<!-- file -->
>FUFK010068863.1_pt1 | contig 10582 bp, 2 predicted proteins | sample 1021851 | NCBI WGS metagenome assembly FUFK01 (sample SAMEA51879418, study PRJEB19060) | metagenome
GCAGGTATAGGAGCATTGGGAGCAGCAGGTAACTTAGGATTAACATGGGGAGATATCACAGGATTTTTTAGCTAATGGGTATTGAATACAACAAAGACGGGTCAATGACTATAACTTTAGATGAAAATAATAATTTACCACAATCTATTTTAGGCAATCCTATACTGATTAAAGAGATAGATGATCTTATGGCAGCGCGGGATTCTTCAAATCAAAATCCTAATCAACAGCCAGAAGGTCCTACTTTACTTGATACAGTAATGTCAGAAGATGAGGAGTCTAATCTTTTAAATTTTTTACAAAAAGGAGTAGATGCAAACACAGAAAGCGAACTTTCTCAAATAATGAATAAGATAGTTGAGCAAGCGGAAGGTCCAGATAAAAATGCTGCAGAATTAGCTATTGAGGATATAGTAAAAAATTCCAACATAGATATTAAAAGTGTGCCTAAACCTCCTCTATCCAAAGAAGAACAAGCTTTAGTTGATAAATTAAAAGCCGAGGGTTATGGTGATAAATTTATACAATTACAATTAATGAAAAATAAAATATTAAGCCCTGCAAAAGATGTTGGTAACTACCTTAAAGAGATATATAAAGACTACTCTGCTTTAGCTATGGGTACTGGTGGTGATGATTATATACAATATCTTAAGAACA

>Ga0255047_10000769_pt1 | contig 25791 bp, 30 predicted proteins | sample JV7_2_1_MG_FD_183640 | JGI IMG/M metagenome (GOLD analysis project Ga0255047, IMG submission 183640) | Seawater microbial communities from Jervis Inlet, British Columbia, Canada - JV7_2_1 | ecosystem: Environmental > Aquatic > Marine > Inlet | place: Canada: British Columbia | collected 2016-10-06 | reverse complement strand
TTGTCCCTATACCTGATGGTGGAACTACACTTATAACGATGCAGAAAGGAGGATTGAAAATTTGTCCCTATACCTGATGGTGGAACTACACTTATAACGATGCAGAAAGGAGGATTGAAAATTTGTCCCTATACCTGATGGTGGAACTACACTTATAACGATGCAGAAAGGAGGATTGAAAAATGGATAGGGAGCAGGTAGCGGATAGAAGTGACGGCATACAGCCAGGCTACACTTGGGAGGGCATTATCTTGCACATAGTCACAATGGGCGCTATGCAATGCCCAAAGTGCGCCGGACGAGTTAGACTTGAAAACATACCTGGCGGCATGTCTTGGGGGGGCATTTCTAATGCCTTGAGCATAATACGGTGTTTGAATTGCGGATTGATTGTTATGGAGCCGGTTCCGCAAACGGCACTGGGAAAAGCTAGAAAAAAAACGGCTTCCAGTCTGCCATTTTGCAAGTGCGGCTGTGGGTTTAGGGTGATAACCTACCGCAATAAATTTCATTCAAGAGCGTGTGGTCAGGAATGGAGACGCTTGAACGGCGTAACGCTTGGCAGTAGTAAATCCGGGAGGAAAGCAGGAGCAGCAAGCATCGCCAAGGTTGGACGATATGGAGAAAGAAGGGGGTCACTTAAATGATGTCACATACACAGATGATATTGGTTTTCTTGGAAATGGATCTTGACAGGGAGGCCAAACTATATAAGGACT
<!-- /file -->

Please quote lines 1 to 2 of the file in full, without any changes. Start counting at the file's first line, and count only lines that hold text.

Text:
>FUFK010068863.1_pt1 | contig 10582 bp, 2 predicted proteins | sample 1021851 | NCBI WGS metagenome assembly FUFK01 (sample SAMEA51879418, study PRJEB19060) | metagenome
GCAGGTATAGGAGCATTGGGAGCAGCAGGTAACTTAGGATTAACATGGGGAGATATCACAGGATTTTTTAGCTAATGGGTATTGAATACAACAAAGACGGGTCAATGACTATAACTTTAGATGAAAATAATAATTTACCACAATCTATTTTAGGCAATCCTATACTGATTAAAGAGATAGATGATCTTATGGCAGCGCGGGATTCTTCAAATCAAAATCCTAATCAACAGCCAGAAGGTCCTACTTTACTTGATACAGTAATGTCAGAAGATGAGGAGTCTAATCTTTTAAATTTTTTACAAAAAGGAGTAGATGCAAACACAGAAAGCGAACTTTCTCAAATAATGAATAAGATAGTTGAGCAAGCGGAAGGTCCAGATAAAAATGCTGCAGAATTAGCTATTGAGGATATAGTAAAAAATTCCAACATAGATATTAAAAGTGTGCCTAAACCTCCTCTATCCAAAGAAGAACAAGCTTTAGTTGATAAATTAAAAGCCGAGGGTTATGGTGATAAATTTATACAATTACAATTAATGAAAAATAAAATATTAAGCCCTGCAAAAGATGTTGGTAACTACCTTAAAGAGATATATAAAGACTACTCTGCTTTAGCTATGGGTACTGGTGGTGATGATTATATACAATATCTTAAGAACA